Models walk the runway at the BONDI BORN show during Afterpay Australian Fashion Week 2021. Image by Brendon Thorne/Getty Images.
Afterpay Australian Fashion Week (AAFW) 2021 kicked off in Sydney last Monday with a week of celebration of Australian fashion and a bit of Kiwi fashion represented too. Much like many big events, AAFW was cancelled due to the global pandemic last year and while some fashion weeks have gone ahead in a more digital form since, this event was one of the few able to feature a full schedule of in-person runway shows.
With a new naming rights sponsor on board, a commitment to featuring First Nations designers and talent, and an exciting line-up of emerging and established brands, this AAFW promised big things and mostly delivered. It’s kind of hard to believe it’s taken this long for the event (launched in 1996) to properly showcase indigenous designers and the week even opened with a Welcome to Country ceremony on the Monday morning. Described as a decade in the making, the Indigenous Fashion Projects presentation was an incredible showcase of seven indigenous designers, featured indigenous models and was produced by an indigenous team, marking a step in the right direction for the event.
Highlights from the runway included the opening show by emerging designer and Central Saint Martins graduate Jordon Dalah whose spectacular presentation featured voluminous garments that toyed with the past and present. Crowd favourites Romance was Born put on a theatrical display complete with a whimsical merry-go-round, while BONDI BORN showcased their vibrant Resort range next to Sydney’s iconic harbour landmarks. The only New Zealand designer on the schedule, Maggie Marilyn, made the brand’s AAFW debut with a beautiful sun-dappled film showcasing the latest Maggie Marilyn Forever collection.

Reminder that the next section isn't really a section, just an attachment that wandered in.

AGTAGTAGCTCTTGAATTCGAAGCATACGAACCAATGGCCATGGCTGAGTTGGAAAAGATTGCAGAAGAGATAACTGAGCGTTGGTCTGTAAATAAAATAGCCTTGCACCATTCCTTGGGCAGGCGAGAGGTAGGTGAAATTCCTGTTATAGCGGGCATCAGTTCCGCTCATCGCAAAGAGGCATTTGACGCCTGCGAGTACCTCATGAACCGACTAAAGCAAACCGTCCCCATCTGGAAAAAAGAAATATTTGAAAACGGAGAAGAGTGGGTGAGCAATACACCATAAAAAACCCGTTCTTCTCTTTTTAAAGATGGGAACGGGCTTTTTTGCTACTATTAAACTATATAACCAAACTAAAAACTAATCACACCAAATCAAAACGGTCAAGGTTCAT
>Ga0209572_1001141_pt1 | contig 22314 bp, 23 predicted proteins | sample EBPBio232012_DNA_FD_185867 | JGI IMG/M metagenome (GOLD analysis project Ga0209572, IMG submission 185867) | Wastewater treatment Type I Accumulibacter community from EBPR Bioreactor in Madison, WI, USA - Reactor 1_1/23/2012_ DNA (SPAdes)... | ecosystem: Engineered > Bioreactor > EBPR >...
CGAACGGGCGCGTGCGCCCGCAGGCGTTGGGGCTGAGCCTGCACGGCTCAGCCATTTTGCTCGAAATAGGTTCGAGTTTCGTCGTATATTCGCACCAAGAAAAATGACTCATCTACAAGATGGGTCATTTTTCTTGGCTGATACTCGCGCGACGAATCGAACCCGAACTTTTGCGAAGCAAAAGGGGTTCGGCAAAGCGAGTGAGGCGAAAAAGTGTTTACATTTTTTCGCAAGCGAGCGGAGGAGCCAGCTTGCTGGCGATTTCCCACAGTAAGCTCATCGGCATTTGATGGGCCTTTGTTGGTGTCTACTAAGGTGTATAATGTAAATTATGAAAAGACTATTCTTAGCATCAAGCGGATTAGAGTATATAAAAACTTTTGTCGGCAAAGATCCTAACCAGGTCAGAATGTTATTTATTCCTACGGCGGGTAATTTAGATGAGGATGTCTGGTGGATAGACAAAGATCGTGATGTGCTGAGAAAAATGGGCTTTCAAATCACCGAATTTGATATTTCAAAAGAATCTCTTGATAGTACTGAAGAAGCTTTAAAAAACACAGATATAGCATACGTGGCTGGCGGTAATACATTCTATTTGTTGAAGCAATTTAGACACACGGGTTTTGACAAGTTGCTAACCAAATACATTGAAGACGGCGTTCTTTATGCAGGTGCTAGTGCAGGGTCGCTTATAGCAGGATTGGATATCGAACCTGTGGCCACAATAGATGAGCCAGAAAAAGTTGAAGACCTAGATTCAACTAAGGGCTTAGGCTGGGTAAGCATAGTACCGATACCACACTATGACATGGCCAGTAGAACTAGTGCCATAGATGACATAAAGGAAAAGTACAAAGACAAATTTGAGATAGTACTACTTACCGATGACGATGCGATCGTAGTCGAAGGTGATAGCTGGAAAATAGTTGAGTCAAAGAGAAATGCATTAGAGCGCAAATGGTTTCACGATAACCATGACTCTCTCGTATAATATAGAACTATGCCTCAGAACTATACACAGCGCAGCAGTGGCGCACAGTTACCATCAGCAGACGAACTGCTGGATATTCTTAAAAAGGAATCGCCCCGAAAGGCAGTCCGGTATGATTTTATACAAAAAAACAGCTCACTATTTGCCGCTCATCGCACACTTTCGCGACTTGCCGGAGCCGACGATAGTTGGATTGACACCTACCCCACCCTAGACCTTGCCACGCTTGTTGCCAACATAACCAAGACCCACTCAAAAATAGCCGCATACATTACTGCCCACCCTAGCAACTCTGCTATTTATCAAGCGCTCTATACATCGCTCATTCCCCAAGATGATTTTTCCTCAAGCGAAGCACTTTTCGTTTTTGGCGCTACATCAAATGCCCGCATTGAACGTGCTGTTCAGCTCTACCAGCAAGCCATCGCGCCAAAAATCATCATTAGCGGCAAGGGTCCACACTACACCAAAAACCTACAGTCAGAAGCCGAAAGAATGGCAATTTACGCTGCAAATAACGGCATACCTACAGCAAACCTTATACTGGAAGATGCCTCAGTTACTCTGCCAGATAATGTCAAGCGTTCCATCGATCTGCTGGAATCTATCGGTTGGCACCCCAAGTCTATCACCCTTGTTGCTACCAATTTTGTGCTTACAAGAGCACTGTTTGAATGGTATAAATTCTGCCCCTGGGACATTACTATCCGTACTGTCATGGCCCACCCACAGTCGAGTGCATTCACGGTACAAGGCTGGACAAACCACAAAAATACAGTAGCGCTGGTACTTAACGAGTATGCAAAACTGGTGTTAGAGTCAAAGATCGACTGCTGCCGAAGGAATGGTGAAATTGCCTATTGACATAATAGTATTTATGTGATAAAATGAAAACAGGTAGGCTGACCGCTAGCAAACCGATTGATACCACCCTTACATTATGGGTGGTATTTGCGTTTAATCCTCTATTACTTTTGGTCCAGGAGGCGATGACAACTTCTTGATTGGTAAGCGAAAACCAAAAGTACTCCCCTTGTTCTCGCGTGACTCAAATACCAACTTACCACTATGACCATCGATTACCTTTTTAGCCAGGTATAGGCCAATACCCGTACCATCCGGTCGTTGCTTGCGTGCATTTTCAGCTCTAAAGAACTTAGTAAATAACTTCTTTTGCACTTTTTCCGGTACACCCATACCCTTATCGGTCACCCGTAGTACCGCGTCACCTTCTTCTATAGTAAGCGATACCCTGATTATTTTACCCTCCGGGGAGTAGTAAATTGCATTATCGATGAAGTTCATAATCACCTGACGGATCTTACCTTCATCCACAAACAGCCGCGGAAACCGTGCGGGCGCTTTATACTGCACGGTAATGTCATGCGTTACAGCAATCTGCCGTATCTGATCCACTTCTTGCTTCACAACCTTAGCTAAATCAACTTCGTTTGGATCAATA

Aside from lots of action on the runway the week included a number of panel discussions on relevant fashion industry topics including the future of fashion, technology, representation and sustainability. There were also a series of designer interviews with the likes of Zimmermann and Aje, and the Lady-Brains podcast which was live-recorded from the event.
Overall, it was a fantastic week of down under fashion though lacking in plus size people on and off the runway (Maggie Marilyn’s film was one of few exceptions). There was a small inclusion of models with disabilities too but not enough to seem like a proper step forward. New Zealand Fashion Week is well ahead in terms of representation and inclusion but we’re hopeful the next Afterpay Australian Fashion Week makes strides forward again there too.
Thanks to Getty Images we’ve got a look from every show for you to enjoy in the gallery below.
Images by Stefan Gosatti, James Gourley and Brendon Thorne/Getty Images.